With the foundations justifying his interpretation laid out, approximately 120 of the book’s 240-odd pages are then devoted to interpretation. I’m not really fluent in saber, but it all seems sound enough. Certainly Marsden’s vision is interestingly distinct from the 19th century military styles I’ve seen elsewhere. The explanations are excellent; they’re clear and well-structured, with superb full-colour photography illustrating them. There’s also a refreshing honesty as Marsden confesses the speculative interpretation of many of the techniques and their support. He also gives a separate section for dussack techniques which may be applicable. The interpretation section is comprehensive enough to equip the reader to become a well-rounded szabla fencer, without wasting space giving repetitive exercises or variations of combination cuts.
Finally, the book is completed by appendices on equipment for practice, glossaries, acknowledgements, a bibliography and guide to further resources, and, helpfully for monolingual readers, a guide to pronouncing Polish terms.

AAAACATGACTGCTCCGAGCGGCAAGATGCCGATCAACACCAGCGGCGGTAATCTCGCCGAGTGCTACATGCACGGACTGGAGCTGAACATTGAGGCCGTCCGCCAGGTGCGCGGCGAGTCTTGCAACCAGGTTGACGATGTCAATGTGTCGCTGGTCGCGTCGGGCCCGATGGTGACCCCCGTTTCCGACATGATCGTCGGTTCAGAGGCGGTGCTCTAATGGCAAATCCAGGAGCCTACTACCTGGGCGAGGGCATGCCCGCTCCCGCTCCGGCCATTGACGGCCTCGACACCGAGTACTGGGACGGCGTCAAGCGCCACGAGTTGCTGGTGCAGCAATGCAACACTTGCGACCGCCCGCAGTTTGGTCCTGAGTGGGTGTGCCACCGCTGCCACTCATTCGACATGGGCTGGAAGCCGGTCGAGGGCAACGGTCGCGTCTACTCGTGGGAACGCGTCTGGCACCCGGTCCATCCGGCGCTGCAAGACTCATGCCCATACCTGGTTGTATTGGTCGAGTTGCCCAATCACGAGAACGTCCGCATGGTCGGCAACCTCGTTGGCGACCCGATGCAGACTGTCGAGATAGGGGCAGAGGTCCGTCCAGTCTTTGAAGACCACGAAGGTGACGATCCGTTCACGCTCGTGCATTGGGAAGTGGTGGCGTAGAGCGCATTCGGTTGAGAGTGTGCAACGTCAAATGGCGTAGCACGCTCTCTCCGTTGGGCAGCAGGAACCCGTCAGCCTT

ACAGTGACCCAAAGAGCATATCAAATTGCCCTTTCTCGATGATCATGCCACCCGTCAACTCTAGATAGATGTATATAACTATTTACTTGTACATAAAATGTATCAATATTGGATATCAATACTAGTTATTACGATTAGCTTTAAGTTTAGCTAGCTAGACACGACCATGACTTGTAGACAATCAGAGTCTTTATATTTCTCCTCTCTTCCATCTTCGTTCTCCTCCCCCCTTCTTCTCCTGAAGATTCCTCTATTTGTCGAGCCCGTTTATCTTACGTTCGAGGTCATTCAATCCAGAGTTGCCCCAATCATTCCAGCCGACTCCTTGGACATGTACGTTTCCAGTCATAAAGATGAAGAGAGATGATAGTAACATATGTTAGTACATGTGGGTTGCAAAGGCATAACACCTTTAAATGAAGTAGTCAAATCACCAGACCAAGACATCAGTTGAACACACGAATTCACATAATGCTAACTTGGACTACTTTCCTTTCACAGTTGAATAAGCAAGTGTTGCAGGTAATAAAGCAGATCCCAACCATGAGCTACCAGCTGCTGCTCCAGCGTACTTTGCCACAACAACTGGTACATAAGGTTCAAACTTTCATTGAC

This is HEMA with a slightly different sense of Historical to that which I’m used to insisting on. It’s moved beyond the recreation of one source system to establishing a system implied or at least supported by many sources. Marsden has gone from coloring inside the lines to drawing new line-work to fill gaps of a sketch. As mentioned, I’m generally hostile to too much guesswork in my HEMA. I accuse it of leading to half-arsed theories about how cross-guards protect the hand against punching shields rather than the opponent’s blade, the specialized role of claymores for breaking pike shafts or any number of glorious reenactor-isms, which don’t really hold up to common sense let alone have evidence to support them. This is different. Marsden supports his suppositions with sources and cites his conjectures with comparison. He has produced something which certainly goes beyond HEMA in the strictest sense, but perhaps it’s a transcendence rather than a transgression. In trying to provide a martial art that can be practiced, Marsden has produced a work of scholarship.
The survival or otherwise of historical source-material is undeniably a matter of history itself. The record left us by the past is fragmentary, and the process of selection has not always been arbitrary. But historians have always known this, and have always thought it important to situate the surviving fragments in a broader context created by other remaining fragments, thus gaining some sense of the whole even where significant parts of it are missing. […] The fragmentary nature of the traces left to us by the past is thus no reason for supposing that historians’ imagination is entirely unfettered when it comes to reconstructing it.
Richard J Evans, In Defence of History (1997) pp.88-9.